Clinton Utilities and developers talk ‘growth’

The Clinton Utility Board board of directors met with members of the public last week to discuss how to make the county more developer-friendly.

Many developers, real estate agents and government officials came to attend and voice their opinions.

Clinton resident Joe Hollingsworth, known locally for his expertise in development and business, was complimentary of the board, but said that “we can all improve as times change.”

“We all live in this community,” he said. “I’ve known most of you all my life. We love this community. To say that CUB isn’t run well is wrong.”

He said that when he developed Carriage Hill and Carriage Trace apartments in Clinton, CUB was very helpful in waiving certain fees.

And it’s the fees that are scaring off potential developers, according to a number of developers in the room.

“Where we choose to do this,” said Hollingsworth, “we’d love to do it in our communities, but if it becomes too hard, if there’s a threshold, it becomes easier to do it elsewhere. The time is now. What’s happening here doesn’t happen very often. It’s a beautiful time.”

One issue that Hollingsworth brought up was the cost of single power poles. For a residential customer building their own home, that pole fee is waived. For a developer, it costs $2,500.

“So if we have 172 separate lots,” he said, “you will spend roughly $420,000.”

The lowest cost per pole he found was in Sevier County, which costs around $200-$300 per lot for developers.

“That difference is extremely high,” he said. “... it’s punitive to the developers.”

Developer Tim Duncan agreed. Duncan is building a subdivision on Miller Road in Clinton. He said that he is selling them quicker than he’s building them. It’s the first time he’s built a subdivision in Clinton, despite the fact that he lives there and has been building since 1974.

“That’s part of the reason,” he said, citing the cost of individual poles and a number of other issues stemming from fees that Anderson County has and other counties don’t. Anderson County Water Authority and Powell Clinch utilities, which provides the natural gas in his development, have both been “super nice” to work with, according to Duncan. The director of Powell Clinch told him they would waive the fees for the main line installation. For Knoxville Utilities, that would have cost around $425.

For the electric poles through CUB, he paid $8,100.

“I just don’t see anything fair about that,” he said. “I just don’t understand beating up on the developer.”

The pole fees increase the cost of the lots he has to sell, according to Duncan.

“I think there should be some give and take, because you’re going to get your money back,” he said. “But that’s why I’ve never developed here, for that reason, when I can go to Knox County.”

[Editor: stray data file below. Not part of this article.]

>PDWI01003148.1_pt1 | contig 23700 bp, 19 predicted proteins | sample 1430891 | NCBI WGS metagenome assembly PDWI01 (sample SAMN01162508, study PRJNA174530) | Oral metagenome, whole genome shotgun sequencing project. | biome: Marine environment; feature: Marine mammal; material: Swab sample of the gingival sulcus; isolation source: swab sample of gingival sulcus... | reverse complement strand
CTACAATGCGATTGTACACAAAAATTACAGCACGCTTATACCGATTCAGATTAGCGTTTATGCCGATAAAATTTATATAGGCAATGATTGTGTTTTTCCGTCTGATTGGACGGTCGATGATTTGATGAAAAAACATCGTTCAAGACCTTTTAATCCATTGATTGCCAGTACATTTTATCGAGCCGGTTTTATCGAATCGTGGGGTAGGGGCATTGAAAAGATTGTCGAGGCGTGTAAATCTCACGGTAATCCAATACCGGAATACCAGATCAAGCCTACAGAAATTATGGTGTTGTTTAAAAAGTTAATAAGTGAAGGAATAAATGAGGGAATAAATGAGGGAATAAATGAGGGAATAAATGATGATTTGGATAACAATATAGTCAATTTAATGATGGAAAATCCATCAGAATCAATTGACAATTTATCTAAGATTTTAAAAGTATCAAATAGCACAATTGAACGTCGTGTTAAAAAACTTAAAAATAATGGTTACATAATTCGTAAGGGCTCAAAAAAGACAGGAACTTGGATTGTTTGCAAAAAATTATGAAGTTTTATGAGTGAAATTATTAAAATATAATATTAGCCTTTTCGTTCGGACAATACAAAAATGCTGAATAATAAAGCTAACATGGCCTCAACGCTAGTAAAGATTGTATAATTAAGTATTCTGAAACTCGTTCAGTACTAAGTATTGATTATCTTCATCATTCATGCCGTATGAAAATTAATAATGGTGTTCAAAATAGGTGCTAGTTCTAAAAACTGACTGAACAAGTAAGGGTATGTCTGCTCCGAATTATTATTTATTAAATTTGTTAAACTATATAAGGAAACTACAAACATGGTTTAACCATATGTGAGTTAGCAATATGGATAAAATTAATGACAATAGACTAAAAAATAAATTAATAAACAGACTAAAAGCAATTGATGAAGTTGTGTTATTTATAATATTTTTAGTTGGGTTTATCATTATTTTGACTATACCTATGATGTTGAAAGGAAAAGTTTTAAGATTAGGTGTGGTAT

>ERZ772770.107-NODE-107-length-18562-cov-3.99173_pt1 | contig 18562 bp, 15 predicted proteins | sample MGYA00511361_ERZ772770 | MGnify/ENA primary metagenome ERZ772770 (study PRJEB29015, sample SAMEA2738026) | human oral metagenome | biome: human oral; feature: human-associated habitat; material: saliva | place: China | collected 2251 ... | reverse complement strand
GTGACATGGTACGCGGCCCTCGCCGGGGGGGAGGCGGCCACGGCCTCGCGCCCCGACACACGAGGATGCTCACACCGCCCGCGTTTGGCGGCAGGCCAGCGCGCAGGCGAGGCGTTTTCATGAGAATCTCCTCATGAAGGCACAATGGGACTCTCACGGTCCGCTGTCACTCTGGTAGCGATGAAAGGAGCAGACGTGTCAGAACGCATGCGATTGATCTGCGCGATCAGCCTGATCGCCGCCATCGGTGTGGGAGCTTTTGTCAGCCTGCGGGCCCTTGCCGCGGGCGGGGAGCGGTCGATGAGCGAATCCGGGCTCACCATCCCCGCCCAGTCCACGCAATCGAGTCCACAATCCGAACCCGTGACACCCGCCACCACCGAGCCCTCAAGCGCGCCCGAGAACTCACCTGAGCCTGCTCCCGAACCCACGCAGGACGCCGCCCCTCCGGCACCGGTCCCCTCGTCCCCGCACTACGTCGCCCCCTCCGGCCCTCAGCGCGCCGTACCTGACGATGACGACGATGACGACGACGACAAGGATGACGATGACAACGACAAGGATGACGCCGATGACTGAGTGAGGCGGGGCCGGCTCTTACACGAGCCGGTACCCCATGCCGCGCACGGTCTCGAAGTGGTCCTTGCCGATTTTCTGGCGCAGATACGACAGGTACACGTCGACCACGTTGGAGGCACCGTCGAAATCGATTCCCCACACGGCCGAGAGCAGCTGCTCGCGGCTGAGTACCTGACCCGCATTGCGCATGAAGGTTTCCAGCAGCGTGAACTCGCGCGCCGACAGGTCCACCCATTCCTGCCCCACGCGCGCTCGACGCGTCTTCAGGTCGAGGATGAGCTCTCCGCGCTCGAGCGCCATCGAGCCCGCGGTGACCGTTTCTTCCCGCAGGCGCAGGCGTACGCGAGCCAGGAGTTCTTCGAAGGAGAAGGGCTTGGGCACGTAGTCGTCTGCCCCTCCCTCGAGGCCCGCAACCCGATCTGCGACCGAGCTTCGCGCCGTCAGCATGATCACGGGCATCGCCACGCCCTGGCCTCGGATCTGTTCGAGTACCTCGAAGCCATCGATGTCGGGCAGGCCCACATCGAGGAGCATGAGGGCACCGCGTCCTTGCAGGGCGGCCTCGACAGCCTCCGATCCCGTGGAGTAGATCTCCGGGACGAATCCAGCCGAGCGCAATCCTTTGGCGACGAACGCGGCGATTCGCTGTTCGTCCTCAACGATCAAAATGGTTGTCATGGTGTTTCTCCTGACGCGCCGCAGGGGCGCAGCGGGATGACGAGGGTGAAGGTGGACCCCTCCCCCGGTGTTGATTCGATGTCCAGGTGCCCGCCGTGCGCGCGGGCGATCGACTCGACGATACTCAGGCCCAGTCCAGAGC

Still, he’s running out of lots in Knox County.

“There is a demand for homes here in Anderson County,” he said. “I sell them before I get them finished, but we as developers need your help.”

Robert Campbell, developer with Campbell and Associates, had a long list of items he presented to the board that adds to the cost of building homes in Anderson County.

His items ranged from manhole requirements for sewer — 300 feet apart compared to 400 feet apart in other counties — to easements.

“Your easements are 20 feet, and most are 15,” he said.

“That does take up some space a house can be sited on.”

CUB Board Director Charles Price was open to all suggestions, saying that they would respond and take it all into consideration.

“This won’t be a session where we argue, dispute people’s ideas and try to convince you that what we’re doing is the right way right now,” he said at the beginning of the meeting.

“We want to hear any suggestions you have. We want to get your input into things you think we can do better that will encourage more residential development in Anderson County and Clinton.”

Brandon Clark, with Knoxville’s Maddox Companies, came simply to hear what was being said at the meeting. Maddox is currently building the largest residential subdivision in Knoxville in 25 years, according to Clark, and they are eyeing properties in Clinton.

“The main thing we look for is not just availability of water and sewer, but how quickly we can ascertain what it would be like to work with the utility companies,” he said, referring to their fees and regulations. “We really do have to look at every cost; we can’t just pass it on to the lot buyer. We have to be competitive.”

Price told the audience that they do have the ability to do waivers and make concessions, and said that they probably don’t use that enough.

“When we do that, we want to do it prudently and in conjunction with the Chamber and city to make sure that what we’re doing is financially sound in the long run, and that it promotes growth to the city,” he said.